According to Adlard, UAVs have undeniably demonstrated their advantages. “As we continue to grow our program, we continue to determine additional potential uses. In this vein, we have by far not reached the potential. Moreover, the technology continues to advance, giving us further advantage,” he says.
McGrath observes that it is nevertheless very important that during the UAV training the police units are made very clear of the limitations to these machines. “UAVs are another ‘tool’ for the police officer to use and certainly will not solve all their problems or missions. UAVs need to be implemented into an organizational structure very carefully in order for them to be effective,” he stated. “Proper training, accident reporting, lessons learned, risk management, etc. are but a few pieces that need to be in place before any UAV takes off. Taking a team approach for the entire organisation will result in a much more robust UAV operating system and a much safer and higher operational output.”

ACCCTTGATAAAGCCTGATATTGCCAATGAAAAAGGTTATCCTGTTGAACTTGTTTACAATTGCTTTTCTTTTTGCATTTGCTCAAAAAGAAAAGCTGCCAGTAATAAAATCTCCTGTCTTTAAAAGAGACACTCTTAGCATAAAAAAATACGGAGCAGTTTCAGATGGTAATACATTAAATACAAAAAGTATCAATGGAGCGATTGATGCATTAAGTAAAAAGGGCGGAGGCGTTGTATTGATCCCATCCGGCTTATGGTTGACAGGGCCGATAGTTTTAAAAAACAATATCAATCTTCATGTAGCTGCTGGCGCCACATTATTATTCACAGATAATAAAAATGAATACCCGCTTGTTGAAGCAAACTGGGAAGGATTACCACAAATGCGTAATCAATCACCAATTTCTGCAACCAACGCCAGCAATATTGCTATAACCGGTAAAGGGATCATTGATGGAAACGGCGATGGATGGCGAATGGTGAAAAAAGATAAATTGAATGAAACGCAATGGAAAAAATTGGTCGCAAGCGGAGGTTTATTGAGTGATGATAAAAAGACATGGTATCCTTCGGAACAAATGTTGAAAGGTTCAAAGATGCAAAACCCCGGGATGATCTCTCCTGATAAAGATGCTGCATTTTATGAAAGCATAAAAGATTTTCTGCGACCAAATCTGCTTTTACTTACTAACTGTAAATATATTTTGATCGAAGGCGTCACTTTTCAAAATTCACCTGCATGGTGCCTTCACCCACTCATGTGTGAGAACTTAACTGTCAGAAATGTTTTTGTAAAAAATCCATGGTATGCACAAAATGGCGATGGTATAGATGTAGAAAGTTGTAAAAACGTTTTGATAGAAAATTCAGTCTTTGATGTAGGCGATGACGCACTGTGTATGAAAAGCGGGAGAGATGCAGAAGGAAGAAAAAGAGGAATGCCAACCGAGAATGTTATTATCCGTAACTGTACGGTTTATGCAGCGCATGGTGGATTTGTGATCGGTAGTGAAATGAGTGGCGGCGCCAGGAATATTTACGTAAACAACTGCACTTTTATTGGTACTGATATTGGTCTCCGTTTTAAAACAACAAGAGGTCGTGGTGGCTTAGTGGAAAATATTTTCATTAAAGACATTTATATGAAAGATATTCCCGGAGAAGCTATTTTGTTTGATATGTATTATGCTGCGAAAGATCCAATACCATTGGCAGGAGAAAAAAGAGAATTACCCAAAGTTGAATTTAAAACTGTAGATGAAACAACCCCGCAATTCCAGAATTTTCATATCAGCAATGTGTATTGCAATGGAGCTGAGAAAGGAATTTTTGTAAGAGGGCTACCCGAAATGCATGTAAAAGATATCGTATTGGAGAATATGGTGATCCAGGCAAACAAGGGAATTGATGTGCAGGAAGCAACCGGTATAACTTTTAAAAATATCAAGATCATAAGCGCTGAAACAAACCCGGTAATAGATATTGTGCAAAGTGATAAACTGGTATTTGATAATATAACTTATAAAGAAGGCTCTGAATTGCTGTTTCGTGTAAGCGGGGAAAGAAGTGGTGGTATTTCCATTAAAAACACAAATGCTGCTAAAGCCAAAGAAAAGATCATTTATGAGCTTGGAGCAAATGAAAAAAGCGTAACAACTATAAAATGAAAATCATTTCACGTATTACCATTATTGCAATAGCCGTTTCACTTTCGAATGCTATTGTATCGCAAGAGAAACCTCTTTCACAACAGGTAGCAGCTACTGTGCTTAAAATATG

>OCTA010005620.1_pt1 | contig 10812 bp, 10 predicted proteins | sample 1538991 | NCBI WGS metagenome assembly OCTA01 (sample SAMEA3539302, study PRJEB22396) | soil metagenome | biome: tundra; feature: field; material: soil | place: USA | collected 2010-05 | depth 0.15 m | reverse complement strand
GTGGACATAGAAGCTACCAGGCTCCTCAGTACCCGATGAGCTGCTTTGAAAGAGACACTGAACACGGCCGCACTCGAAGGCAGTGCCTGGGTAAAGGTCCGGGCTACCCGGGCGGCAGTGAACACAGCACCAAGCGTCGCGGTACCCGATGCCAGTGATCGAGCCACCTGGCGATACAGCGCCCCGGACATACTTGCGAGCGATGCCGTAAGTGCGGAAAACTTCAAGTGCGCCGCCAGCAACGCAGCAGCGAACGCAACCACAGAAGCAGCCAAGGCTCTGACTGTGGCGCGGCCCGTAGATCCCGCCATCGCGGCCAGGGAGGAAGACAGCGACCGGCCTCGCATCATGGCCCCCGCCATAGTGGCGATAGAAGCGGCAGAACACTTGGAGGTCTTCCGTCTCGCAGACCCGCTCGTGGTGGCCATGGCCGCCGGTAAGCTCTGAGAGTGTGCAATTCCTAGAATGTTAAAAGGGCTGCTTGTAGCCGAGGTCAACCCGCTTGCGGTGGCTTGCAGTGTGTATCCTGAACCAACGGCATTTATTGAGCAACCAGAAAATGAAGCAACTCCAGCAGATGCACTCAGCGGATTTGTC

The SRPD is continually looking for improved equipment and ways to address its operational needs. “We have plans to expand the use and better integrate UAVs into police responses and to serve our community,” said Heiser. “We definitely have not used them to their full potential. This is mainly because we have chosen to take a phased approach to integrate the UAV as a tool. Our program is relatively new and as it grows and expands, we will continue to add UAVs into how we respond to assist and serve our community.”
- Publishing Details
30 Jun 2021
Mario Pierobon is a safety management consultant and content producer. He writes extensively about aviation safety and has in-depth knowledge of the European aviation safety regulations on both fixed and rotary wing operations. His rotary wing expertise is concerned primarily with specialised operations and the operations requiring specific approval, such as HEMS, hoist operations and performance-based navigation.